What is Closed Die Forging? (How does this process work?)

Closed die forging (or impression die forging)

What is Closed Die Forging?
Closed die forging (also known as Impression Die Forging) is a process in which the deformation of a workpiece takes place between the dies that completely encloses the workpiece.

Closed die forging (or impression die forging) process

In closed die forging process, the pair of matched dies having contoured impressions are used.

Closed die forging (or impression die forging)

The dies used in impression die forging are such that it restricts the flow of metal within the die during its deformation.

The metal fills up in the space within the die cavity as it gets compressed into the molds.

Because of this, the impression of the die is left on the workpiece and in this way, the final forged metal is obtained.

Sometimes the desired shape is not achieved in a single impression. So two or more progressive impressions are used in conjunction to get the desired impression on the workpiece.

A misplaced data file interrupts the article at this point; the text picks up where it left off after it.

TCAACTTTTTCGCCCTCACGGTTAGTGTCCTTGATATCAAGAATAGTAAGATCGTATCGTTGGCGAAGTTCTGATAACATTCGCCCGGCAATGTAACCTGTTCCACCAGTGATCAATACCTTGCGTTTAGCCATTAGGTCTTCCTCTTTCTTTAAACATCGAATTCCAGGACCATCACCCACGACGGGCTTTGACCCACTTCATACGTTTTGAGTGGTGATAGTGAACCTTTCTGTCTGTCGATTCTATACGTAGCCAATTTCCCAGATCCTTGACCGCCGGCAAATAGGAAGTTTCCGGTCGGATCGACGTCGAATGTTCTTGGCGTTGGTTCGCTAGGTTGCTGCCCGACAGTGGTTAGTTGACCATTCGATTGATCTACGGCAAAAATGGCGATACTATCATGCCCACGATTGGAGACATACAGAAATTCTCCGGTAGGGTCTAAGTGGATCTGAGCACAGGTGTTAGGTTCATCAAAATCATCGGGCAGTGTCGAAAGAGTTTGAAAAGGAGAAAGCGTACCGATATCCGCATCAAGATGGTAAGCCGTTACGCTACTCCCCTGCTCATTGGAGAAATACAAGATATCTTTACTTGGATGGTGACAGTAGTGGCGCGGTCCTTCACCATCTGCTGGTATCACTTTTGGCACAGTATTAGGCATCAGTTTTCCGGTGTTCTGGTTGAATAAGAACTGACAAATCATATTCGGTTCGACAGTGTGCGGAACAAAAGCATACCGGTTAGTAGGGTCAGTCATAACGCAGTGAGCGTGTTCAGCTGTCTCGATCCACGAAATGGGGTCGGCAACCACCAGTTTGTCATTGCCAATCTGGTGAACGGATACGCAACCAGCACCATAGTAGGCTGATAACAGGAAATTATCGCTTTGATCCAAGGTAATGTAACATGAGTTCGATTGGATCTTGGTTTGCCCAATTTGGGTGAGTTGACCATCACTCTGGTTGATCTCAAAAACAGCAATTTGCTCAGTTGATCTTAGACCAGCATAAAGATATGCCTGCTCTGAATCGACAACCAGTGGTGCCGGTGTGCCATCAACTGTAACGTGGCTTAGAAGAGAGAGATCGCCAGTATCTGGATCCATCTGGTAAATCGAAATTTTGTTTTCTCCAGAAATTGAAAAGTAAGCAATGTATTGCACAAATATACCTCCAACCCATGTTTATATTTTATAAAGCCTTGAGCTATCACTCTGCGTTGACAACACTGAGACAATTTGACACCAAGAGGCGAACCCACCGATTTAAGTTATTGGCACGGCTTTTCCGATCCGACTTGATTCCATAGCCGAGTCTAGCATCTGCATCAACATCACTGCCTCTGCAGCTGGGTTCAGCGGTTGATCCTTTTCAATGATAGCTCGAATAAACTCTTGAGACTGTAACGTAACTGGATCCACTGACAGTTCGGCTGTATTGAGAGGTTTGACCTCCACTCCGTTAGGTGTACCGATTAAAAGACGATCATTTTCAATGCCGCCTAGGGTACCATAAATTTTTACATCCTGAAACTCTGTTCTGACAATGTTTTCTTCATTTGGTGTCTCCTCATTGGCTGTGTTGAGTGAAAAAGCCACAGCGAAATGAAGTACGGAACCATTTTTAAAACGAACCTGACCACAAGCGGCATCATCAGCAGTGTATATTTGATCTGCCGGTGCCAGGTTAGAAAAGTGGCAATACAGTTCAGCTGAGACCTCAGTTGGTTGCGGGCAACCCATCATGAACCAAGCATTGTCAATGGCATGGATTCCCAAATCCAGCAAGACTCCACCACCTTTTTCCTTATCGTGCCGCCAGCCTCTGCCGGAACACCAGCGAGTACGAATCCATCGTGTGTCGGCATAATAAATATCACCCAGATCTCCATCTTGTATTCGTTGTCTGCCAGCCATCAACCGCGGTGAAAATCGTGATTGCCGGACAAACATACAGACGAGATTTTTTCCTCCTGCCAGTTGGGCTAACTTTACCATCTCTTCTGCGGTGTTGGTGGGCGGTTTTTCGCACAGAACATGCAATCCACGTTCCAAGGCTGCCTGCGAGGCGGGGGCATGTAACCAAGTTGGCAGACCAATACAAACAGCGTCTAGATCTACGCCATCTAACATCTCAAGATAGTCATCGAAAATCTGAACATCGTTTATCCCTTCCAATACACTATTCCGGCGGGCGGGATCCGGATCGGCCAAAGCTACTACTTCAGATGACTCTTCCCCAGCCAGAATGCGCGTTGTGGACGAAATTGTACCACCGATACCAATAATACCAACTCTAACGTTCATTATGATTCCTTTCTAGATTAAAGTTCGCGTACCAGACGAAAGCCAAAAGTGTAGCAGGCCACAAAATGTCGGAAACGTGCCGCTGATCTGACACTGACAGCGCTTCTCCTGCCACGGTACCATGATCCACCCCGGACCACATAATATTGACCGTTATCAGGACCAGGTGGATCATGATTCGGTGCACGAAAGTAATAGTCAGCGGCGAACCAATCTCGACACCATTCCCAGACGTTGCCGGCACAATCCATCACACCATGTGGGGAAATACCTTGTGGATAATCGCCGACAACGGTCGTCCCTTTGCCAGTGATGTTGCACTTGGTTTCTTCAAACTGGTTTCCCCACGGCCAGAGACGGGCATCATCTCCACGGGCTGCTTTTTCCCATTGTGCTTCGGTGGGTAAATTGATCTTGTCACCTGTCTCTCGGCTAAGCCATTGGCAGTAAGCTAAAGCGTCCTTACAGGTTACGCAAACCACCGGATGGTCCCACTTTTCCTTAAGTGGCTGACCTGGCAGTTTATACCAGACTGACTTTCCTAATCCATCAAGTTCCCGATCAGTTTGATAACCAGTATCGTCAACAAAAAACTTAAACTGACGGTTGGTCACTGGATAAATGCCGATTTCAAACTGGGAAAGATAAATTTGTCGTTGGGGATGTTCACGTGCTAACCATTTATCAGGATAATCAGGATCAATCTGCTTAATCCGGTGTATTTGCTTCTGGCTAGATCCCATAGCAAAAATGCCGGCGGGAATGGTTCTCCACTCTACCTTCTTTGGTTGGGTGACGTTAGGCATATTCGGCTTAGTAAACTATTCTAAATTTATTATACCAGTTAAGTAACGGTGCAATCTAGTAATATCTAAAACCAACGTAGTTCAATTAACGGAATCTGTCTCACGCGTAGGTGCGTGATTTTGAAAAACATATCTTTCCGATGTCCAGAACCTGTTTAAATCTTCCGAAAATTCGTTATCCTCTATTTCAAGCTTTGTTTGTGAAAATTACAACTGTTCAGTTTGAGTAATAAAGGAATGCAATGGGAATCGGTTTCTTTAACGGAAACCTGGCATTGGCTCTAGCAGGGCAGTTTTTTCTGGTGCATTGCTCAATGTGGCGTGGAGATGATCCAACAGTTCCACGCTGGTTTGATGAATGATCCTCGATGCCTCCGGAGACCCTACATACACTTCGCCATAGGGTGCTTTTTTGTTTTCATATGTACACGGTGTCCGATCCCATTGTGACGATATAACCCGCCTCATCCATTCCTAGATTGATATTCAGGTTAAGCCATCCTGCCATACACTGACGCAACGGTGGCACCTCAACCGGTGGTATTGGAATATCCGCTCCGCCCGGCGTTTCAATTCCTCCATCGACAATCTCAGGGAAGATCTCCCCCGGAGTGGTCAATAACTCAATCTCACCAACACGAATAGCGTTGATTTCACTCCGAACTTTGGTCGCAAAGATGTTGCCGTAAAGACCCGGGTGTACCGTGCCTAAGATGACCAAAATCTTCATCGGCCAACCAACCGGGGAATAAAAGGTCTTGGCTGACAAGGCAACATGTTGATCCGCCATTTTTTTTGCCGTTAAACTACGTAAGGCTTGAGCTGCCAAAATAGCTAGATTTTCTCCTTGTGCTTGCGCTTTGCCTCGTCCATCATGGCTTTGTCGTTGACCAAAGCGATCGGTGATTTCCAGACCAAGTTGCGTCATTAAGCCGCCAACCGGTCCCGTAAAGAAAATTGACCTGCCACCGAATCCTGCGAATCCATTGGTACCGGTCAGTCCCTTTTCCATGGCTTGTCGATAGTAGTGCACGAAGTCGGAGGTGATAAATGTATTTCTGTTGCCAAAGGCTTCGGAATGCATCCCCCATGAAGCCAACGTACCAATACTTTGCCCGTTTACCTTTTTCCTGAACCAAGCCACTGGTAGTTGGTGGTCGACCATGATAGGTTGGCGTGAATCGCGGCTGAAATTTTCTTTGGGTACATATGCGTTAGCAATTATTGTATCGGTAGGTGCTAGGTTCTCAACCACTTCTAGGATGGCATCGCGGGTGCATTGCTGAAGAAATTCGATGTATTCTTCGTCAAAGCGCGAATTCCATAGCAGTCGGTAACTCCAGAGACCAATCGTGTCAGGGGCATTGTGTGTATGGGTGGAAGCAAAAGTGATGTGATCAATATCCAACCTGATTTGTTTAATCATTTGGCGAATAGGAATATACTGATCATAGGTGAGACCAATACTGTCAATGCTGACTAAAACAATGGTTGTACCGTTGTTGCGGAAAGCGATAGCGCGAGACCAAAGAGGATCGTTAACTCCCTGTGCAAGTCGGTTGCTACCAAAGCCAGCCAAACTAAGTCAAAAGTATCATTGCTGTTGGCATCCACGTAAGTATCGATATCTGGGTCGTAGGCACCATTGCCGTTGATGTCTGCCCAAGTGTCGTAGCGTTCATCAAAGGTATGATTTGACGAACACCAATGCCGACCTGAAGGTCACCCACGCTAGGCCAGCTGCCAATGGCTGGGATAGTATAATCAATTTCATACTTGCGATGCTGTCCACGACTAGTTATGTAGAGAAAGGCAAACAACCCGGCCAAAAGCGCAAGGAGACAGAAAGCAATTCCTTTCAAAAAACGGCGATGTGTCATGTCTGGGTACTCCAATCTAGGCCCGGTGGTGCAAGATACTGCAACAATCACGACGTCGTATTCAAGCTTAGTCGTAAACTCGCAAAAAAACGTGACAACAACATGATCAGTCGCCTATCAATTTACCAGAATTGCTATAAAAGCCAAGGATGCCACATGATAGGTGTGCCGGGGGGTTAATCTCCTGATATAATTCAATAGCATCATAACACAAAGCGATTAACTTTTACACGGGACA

crankshaft closed die forging

You can see the closed die forging process of a crankshaft in the above image.

The desired shape of crankshaft is achieved in several stages.

If the metal is hot worked properly, then it improves its plastic flow as well as it reduces the forces on the dies and other tools.

By impression die forging process, the flash or fins are formed around the forged part.

During the design of a forging process, the volume of starting workpiece is kept slightly more than the volume of the closed die cavity.

As the die closes, the workpiece gets deformed into it and the impression of the die is formed on the workpiece. During this stage, some excess metal will flow out of the die in the area between the two dies.

This section is like a fin produced at the parting line around the workpiece.

The flash (or fin) is trimmed out afterwards by machining process.

External links:
Closed die forging diagram: Image by Szalax, CC BY-SA 2.5, via Wikimedia Commons

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